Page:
With the NFL Draft and free agency having come and gone, we’ll break down all sorts of fantasy-relevant questions entering the 2018 season. Up next is a look at how Oakland’s $125 million quarterback will perform with a new coach and new receivers.

Carr Is Yet to Live Up to His Cost

The term “franchise quarterback” is typically used to describe any signal caller that’s competent enough to earn a long-term contract. Twenty-two quarterbacks will make at least $15 million in average salary in 2018. Derek Carr is the NFL’s fifth-highest paid quarterback, and he’s set to make $25 million, which seems a bit extreme considering how he measures up:

Since Carr entered the league in 2014, no starting quarterback has stayed off the ground better than him. However, he’s failed to efficiently lead the Raiders, both on the stat sheet and the scoreboard.

In fairness to Carr, he hasn’t received much help. He’s thrown to a group of pass catchers that has combined to drop a league-high 156 balls since he entered the league. Amari Cooper and Michael Crabtree rank first and third, respectively, among all wide receivers in drops since 2015.

Plenty of below-average quarterbacks can remain valuable fantasy assets thanks to a variety of factors — Carr just hasn’t been one of those quarterbacks for the better part of his career.

Carr Hasn’t Been Fantasy-Friendly

Per our NFL Trends Tool, 23 quarterbacks have played at least 40 regular season games since 2014, and Carr’s ranking come in at the low end compared to his peers:

  • Fantasy points per game: 20th (DraftKings), 21st (FanDuel)
  • Plus/Minus average: 19th (DraftKings), 17th (FanDuel)
  • Consistency Rating: 21st (DraftKings), 18th (FanDuel)
  • Ownership Percentage: ninth (DraftKings), 13th (FanDuel)

Overall, Carr has finished last four seasons as fantasy’s QB19, QB11, QB15, and QB20. His average draft position on Fantasy Football Calculator at the time of this writing pits him as the QB13/18 in standard/PPR.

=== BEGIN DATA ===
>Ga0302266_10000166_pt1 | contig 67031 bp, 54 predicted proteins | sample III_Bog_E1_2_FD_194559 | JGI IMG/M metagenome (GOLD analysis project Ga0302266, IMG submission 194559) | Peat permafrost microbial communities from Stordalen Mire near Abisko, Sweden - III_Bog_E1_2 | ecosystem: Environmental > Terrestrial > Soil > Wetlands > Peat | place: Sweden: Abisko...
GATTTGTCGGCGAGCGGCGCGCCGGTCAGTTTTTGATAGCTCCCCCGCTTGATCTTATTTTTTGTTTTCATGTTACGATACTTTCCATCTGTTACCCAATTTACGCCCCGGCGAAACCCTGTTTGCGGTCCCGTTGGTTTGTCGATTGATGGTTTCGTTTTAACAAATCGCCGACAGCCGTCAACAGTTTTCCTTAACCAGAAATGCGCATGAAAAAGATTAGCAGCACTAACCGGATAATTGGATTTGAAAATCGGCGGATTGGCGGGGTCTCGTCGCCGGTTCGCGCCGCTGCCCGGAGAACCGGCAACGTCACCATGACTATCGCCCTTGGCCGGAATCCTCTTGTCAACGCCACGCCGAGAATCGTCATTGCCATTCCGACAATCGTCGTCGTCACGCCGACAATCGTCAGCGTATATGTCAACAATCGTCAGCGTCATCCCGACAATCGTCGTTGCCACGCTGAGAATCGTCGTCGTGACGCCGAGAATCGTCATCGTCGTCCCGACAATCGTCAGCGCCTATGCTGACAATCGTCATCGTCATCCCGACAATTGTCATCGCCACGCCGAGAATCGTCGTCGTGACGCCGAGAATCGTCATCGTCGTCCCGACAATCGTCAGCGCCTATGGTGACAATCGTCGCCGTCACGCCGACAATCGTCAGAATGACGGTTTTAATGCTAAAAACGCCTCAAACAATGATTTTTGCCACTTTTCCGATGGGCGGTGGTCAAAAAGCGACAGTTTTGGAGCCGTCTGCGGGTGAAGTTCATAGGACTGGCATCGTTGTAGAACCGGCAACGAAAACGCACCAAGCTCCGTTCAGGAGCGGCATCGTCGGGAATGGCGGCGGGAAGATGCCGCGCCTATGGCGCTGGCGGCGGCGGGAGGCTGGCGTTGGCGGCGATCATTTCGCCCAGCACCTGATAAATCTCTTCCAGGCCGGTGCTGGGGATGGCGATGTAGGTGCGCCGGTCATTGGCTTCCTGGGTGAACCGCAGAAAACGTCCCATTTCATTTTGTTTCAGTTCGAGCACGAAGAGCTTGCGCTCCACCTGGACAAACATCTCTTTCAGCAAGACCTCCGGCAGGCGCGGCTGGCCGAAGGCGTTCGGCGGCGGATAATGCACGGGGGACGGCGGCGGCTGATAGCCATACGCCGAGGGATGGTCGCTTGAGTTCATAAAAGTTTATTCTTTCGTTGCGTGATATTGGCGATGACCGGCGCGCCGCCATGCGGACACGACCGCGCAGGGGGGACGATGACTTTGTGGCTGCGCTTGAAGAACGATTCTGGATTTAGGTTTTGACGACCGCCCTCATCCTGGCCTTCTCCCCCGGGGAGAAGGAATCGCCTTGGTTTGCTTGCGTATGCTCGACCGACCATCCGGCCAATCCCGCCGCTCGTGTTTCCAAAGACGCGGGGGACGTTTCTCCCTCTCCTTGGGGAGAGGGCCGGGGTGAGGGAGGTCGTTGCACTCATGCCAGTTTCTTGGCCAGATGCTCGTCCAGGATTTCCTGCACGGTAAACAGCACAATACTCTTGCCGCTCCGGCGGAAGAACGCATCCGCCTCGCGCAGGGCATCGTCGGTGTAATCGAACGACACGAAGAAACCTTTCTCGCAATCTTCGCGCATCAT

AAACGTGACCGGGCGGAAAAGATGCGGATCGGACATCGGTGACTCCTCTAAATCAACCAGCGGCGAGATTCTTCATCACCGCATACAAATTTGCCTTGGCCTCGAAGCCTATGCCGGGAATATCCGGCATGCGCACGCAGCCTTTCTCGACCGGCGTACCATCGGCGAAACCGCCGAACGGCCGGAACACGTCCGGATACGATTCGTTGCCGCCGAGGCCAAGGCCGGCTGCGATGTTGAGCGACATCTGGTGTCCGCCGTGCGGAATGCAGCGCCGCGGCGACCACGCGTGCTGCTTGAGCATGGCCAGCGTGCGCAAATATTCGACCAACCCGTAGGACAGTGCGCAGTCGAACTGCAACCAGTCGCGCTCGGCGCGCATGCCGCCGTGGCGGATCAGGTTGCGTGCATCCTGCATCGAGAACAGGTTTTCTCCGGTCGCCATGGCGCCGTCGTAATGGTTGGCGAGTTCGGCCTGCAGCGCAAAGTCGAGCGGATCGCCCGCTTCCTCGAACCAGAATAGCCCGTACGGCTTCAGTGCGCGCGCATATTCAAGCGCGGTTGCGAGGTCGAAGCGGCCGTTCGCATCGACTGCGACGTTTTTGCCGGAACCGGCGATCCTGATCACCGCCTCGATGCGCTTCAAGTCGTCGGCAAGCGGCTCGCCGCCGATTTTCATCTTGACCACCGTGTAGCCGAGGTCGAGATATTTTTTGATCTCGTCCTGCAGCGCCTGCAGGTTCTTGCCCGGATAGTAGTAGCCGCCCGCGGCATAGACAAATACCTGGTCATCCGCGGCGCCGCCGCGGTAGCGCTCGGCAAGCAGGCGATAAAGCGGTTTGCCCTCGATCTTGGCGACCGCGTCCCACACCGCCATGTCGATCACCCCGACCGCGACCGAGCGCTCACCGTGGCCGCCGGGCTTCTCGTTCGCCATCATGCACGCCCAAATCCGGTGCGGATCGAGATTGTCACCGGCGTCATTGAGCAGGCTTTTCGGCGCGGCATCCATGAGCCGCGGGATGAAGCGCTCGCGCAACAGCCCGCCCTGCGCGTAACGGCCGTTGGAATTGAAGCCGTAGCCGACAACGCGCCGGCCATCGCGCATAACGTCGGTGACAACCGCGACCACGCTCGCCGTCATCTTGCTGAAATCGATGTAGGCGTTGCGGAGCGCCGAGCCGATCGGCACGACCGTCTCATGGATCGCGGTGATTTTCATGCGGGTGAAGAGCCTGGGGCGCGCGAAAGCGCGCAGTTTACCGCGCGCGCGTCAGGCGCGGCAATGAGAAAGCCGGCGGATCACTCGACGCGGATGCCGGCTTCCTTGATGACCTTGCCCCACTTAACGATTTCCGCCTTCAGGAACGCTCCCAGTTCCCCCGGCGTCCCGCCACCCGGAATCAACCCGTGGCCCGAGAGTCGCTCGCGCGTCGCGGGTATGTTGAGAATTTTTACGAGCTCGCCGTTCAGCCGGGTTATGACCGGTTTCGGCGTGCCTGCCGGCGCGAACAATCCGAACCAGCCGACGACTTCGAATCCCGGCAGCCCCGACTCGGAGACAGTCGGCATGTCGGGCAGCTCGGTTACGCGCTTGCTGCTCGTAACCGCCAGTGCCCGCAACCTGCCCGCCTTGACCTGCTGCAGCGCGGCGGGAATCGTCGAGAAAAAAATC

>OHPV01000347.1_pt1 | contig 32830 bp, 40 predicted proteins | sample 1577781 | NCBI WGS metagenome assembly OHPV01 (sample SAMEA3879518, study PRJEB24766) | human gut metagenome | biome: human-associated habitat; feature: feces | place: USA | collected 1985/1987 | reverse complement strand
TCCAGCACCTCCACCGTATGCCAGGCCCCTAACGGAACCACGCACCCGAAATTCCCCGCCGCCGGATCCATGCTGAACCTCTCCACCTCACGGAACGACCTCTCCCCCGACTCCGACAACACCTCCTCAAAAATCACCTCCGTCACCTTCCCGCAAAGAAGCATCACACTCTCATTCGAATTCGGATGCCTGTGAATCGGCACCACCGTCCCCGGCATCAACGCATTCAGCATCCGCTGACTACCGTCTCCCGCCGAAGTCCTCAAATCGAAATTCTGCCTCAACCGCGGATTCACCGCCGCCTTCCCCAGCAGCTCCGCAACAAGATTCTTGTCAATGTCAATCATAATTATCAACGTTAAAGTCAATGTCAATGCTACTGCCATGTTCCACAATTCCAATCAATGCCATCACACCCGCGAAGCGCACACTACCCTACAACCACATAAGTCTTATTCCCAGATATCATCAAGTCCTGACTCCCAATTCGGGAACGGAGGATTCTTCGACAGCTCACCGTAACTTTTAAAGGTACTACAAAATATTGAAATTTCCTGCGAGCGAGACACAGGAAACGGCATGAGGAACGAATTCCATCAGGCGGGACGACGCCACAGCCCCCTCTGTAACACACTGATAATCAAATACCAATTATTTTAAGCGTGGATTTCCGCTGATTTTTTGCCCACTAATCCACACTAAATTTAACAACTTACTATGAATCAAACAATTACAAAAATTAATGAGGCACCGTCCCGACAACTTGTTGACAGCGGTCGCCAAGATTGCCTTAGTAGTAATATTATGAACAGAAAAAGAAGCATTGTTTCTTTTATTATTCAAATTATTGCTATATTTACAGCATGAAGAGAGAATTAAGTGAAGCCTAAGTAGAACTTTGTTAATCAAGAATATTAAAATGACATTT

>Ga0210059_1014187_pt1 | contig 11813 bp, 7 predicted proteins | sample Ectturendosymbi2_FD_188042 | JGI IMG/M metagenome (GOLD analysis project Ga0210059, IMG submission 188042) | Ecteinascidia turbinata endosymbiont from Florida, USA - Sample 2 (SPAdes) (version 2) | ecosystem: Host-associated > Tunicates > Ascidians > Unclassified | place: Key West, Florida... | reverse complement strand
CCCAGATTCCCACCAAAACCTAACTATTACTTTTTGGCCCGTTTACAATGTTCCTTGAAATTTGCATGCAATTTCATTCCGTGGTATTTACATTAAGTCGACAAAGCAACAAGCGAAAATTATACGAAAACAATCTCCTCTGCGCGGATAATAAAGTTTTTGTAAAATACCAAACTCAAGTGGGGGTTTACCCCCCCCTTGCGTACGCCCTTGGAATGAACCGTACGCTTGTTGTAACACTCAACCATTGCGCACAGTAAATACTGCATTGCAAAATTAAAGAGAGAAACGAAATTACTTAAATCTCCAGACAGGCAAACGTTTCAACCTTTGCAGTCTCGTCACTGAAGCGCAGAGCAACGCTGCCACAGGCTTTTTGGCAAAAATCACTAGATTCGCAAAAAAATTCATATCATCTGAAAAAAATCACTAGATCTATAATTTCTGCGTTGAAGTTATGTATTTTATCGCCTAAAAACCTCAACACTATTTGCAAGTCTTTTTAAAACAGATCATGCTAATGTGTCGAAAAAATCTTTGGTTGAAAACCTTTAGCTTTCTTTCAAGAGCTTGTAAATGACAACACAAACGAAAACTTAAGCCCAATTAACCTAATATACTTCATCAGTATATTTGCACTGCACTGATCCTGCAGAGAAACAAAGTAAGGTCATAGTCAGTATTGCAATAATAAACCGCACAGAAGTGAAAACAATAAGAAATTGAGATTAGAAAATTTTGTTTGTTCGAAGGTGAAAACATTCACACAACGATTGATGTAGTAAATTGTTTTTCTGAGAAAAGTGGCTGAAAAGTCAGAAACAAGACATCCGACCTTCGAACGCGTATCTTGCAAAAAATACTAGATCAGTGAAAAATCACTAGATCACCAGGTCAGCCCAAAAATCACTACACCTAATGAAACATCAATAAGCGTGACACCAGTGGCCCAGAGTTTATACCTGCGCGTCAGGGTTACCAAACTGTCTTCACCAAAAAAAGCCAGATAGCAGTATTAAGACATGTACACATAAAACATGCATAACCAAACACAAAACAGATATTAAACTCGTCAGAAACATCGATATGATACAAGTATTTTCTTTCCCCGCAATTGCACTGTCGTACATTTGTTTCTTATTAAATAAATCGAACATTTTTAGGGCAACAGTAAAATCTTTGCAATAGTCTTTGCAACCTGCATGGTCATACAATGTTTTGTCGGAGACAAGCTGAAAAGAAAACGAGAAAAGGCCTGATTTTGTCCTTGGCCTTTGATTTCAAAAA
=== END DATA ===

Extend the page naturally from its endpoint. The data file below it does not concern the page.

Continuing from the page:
While Carr may have functioned as an above-average fantasy quarterback in 2015 and 2016, he doesn’t possess many of the traits of a fantasy-friendly quarterback; deep-throwing, mobile, and high-volume red-zone quarterbacks have historically been better DFS options than their counterparts.

Carr, on the other hand:

  • Has never scored a rushing touchdown in the NFL and hasn’t surpassed 150 rushing yards in a season since high school.
  • Has never ranked in the top 20 in average depth of target.
  • Has finished better than 18th in red-zone pass attempts just once in four seasons.

Carr is a risk-averse and immobile quarterback who has seldom offered fantasy upside in his career.

Gruden Isn’t A Quarterback Whisperer

Not much should change with a new play caller. After doing so in four of six seasons with the Eagles and Raiders, new head coach Jon Gruden didn’t coach a single top-10 scoring offense from 2002 to 2008 with the Buccaneers. In fact, the Bucs never finished higher than 18th in scoring during the Gruden era.

Naturally, this didn’t help produce any high-end fantasy quarterbacks. The last quarterback to finish a season as a top-10 fantasy option under Gruden was Rich Gannon (QB4) in 2001. It’s fair to say the Gruden’s crop of quarterbacks with the Bucs — Brad Johnson, Brian Griese, Chris Simms, Bruce Gradkowski, and Jeff Garcia — didn’t possess Carr’s talent, but it’s also tough to assume Gruden will raise the fantasy ceiling of Carr to a Gannon-esque level.

2018 Will Be Telling

There are some reasons for optimism. Gruden is expected to feature Cooper as the No. 1 receiver after the team chose to not resign Crabtree. Cooper is expected to be flanked by Martavis Bryant, with Jordy Nelson likely working out of the slot. Toss in the return of Jared Cook, plus the league’s third-most expensive offensive line, and it’s possible the 2018 edition of the Raiders will be the most talented supporting cast of Carr’s career.

Still, it’s now or never for Carr’s fantasy stock, and based on the history of both him and his new coach, “never” might be the more likely outcome.

You can use our tools to research more player- or team-specific questions for yourself, and be sure to check out The Action Network for more in-depth NFL analysis.

Pictured above: Derek Carr
Photo credit: Timothy T. Ludwig – USA TODAY Sports